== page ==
In addition the US would not be able to use the Oxford vaccine at present as they decided not to continue their programme, Trump made the biggest mistake ever there thinking Moderna would overtake it.

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Is there anybody from IT who also started making less after the lockdown? I'm a software developer for already 7 years and my income was always fine ans stable but half a year ago my company started cutting my salary (a little in the very beginning, more and more in some months). I always thought IT industry will never suffer from neither pandemic nor economical crisis. 

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Wow, here's a graphic for you!

There is no trade-off between controlling the pandemic with strict mesures and economic pain, quite on the contrary. (Chart: Financial Times)

Image

I 've no idea what it means but someone took some time to do it so I thought it should be shared.

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1 hour ago, AnnaWilson said:

Is there anybody from IT who also started making less after the lockdown? I'm a software developer for already 7 years and my income was always fine ans stable but half a year ago my company started cutting my salary (a little in the very beginning, more and more in some months). I always thought IT industry will never suffer from neither pandemic nor economical crisis. 

I was fortunate to have the opposite experience that wasn't actually related to the pandemic or economic crisis and was purely coincidental that I was asked to take on extra work when a colleague moved on.

But I would say generally that the pandemic has been 'good' (seems a strange thing to to say but sadly true) for the IT industry - in all sorts of ways there has been an even greater dependence on software based services than ever before and I think much of that change is permanent rather than temporary.

If you have experienced the opposite then my guess is that the cause is Brexit rather than the pandemic - like all service industries IT is going to have a lot of problems\extra costs when the transition period ends, including finding high quality staff. So hopefully depending on what area you work in you may find you salary recovering - we used to recruit a lot of our software developers from Europe where there are some very well trained\educated people prepared to work for very reasonable money in the UK but no longer - the UK is now a very unattractive destination (for multiple reasons) for these people.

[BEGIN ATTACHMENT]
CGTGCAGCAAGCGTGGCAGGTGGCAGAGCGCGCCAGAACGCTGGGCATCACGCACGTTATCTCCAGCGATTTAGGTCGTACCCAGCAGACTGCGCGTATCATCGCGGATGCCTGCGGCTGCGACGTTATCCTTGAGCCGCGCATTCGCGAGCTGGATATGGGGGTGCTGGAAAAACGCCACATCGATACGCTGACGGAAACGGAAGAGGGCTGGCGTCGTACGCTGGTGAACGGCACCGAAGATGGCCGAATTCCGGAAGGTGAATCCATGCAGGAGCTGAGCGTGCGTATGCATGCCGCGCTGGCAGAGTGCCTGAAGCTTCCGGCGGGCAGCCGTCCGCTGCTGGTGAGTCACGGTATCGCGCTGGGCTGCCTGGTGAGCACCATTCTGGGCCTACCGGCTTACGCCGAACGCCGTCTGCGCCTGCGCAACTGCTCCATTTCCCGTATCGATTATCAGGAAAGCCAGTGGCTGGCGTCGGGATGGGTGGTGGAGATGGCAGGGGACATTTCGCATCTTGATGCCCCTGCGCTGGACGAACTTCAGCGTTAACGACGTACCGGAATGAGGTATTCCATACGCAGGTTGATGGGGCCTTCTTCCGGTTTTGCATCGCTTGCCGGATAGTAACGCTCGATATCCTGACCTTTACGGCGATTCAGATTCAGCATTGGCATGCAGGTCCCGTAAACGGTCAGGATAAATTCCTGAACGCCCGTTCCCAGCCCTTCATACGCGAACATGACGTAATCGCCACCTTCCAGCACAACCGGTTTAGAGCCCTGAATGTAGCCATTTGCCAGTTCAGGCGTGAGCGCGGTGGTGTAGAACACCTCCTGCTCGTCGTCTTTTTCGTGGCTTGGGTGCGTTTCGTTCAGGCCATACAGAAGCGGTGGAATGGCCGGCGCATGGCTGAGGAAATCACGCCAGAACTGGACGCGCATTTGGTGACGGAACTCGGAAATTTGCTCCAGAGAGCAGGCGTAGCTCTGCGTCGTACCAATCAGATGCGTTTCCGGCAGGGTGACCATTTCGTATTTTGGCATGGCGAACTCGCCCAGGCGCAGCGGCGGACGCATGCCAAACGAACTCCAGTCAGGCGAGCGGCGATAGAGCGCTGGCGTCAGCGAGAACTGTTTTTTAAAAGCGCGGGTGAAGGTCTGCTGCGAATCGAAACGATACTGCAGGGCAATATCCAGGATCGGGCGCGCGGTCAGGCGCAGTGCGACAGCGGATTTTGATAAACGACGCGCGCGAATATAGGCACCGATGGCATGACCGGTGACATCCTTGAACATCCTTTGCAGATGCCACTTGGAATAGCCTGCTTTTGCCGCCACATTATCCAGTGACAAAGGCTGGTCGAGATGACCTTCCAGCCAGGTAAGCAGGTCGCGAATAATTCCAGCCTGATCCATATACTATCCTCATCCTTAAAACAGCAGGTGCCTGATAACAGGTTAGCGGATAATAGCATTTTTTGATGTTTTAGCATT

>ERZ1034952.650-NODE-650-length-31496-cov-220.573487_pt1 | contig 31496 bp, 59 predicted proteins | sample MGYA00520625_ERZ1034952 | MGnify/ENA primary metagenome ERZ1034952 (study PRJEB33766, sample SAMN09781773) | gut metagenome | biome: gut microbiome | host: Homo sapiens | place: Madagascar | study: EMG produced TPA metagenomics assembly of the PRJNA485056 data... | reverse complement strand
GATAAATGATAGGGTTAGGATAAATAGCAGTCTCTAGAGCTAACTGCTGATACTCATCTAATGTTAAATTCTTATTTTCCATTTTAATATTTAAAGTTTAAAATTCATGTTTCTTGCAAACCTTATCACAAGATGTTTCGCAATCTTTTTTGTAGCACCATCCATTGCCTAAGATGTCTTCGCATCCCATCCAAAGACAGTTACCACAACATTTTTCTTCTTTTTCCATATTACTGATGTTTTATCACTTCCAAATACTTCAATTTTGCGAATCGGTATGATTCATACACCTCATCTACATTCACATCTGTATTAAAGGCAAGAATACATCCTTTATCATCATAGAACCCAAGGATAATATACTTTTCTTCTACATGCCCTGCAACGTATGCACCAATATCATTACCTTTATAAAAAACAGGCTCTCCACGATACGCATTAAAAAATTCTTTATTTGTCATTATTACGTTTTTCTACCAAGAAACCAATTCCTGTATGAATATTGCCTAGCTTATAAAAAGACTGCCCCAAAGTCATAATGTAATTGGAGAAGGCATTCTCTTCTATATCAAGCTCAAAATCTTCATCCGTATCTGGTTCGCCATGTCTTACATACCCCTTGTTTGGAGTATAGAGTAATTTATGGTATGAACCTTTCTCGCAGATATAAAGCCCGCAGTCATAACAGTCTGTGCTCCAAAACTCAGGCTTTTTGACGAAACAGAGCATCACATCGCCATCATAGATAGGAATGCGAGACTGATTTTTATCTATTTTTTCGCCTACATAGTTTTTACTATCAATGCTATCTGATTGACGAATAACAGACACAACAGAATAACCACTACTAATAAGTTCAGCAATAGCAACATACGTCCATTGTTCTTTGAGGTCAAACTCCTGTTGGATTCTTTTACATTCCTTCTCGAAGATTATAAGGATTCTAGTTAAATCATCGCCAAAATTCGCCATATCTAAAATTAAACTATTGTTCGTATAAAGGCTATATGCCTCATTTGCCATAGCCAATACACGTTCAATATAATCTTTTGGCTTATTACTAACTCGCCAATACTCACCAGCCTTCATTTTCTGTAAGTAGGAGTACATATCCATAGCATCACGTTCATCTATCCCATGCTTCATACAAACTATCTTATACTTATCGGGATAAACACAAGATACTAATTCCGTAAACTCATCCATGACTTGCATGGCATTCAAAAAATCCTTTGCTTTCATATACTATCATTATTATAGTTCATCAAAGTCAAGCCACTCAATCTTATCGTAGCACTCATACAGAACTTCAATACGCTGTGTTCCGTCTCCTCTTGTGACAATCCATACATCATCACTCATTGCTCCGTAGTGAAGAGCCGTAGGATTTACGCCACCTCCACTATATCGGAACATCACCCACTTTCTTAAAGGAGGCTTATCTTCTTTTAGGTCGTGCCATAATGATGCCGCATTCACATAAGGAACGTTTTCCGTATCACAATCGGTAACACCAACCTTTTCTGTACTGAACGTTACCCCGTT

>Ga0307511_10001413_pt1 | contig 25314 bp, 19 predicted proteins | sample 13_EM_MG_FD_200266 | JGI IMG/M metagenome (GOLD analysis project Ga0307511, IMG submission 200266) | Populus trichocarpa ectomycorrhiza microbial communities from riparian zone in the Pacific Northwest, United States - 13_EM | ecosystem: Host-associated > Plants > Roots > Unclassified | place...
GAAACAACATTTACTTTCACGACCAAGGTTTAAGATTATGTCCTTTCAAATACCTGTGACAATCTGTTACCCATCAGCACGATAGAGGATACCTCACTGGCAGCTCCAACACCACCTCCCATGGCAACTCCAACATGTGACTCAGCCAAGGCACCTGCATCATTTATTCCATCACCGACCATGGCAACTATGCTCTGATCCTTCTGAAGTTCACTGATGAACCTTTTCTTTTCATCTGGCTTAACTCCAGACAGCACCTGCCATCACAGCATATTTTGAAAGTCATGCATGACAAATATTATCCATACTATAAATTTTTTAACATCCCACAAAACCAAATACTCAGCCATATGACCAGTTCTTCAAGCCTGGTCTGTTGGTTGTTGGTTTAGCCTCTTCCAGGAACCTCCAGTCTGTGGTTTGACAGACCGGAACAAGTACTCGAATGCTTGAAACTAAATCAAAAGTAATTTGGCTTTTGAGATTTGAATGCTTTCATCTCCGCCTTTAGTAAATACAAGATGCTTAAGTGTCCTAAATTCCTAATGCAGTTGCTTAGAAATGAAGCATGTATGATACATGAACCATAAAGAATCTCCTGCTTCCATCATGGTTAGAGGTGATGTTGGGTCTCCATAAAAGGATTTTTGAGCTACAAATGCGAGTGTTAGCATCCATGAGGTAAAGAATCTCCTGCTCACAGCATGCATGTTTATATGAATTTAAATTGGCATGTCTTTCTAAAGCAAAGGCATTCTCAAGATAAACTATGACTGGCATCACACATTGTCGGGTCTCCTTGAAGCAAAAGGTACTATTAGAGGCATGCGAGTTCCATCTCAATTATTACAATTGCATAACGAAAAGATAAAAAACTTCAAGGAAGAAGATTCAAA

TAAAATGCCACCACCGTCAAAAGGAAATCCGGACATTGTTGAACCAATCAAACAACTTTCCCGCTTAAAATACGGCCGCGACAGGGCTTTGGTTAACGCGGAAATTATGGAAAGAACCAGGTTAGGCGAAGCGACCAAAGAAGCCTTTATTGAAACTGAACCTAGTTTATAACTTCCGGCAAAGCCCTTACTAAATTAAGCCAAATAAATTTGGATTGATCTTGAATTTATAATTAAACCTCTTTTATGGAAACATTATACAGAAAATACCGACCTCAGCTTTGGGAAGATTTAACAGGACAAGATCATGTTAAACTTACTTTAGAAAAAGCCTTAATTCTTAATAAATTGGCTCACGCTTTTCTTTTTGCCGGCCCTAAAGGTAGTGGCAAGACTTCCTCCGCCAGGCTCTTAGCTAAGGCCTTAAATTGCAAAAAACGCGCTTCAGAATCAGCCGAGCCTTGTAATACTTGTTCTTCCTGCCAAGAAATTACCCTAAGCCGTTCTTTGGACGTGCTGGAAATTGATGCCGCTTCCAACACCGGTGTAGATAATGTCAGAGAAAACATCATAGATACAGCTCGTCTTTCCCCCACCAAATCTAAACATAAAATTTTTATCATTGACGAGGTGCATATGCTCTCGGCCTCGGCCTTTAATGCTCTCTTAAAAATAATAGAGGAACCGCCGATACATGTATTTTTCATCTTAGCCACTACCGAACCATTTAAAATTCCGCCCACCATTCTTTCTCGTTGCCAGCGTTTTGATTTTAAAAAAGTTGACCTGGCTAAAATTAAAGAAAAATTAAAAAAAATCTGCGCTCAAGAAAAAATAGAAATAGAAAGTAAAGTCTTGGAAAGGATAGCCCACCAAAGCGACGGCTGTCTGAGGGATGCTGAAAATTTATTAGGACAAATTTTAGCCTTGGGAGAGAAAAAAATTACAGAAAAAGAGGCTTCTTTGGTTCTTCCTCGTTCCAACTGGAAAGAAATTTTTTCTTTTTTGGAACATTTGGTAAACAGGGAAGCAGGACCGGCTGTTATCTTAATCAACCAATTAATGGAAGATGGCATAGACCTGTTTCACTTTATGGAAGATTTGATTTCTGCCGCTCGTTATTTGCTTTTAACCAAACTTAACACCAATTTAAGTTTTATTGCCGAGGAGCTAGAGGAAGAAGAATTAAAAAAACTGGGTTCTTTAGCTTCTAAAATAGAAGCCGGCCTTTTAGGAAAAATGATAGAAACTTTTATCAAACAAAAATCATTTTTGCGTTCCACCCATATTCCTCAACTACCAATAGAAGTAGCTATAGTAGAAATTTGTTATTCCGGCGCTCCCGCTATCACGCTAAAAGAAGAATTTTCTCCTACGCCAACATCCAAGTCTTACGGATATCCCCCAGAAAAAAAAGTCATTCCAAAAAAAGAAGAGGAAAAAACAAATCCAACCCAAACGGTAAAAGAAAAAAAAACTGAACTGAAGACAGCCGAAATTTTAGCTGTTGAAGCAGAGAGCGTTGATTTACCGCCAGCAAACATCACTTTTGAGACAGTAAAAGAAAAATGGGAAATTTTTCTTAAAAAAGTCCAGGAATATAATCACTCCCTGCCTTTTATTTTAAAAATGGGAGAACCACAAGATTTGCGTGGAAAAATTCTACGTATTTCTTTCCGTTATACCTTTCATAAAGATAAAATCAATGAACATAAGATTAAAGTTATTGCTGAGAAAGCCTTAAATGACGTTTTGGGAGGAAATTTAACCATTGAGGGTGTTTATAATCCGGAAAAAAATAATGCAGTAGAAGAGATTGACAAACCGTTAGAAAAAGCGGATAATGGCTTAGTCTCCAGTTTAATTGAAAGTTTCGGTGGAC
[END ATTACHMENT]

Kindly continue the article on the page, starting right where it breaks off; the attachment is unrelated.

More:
Edited by Creative Midfielder

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I put on yesterday the comment from Andy Burnham re the 4 admissions saying I have no idea who’s telling the truth anymore. Now I see this and realise he probably was telling the truth, the catch some Manchester Hospitals are already full according to a leaked document. 
 

The files apparently show that three of the region's 12 hospitals are already full after a rise in Covid-19 cases. 

 

 

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2 hours ago, A Load of Squit said:

Wow, here's a graphic for you!

There is no trade-off between controlling the pandemic with strict mesures and economic pain, quite on the contrary. (Chart: Financial Times)

Image

I 've no idea what it means but someone took some time to do it so I thought it should be shared.

Whereas I wouldn't read too much into the 'exact' positions of the various countries (societal and demographic differences at play) but the horizontal axis could equally be labelled increasing government incompetence.

Clearly shows however that the UK (and Spain) had the worst of all worlds (More deaths & large economic hit) being in the bottom right and yes those that acted swiftly and ruthlessly with societal compliance did best economically too. Who would of guessed that? 

 

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23 minutes ago, Yellow Fever said:

Whereas I wouldn't read too much into the 'exact' positions of the various countries (societal and demographic differences at play) but the horizontal axis could equally be labelled increasing government incompetence.

Clearly shows however that the UK (and Spain) had the worst of all worlds (More deaths & large economic hit) being in the bottom right and yes those that acted swiftly and ruthlessly with societal compliance did best economically too. Who would of guessed that? 

 

The answer Oxford would have guessed that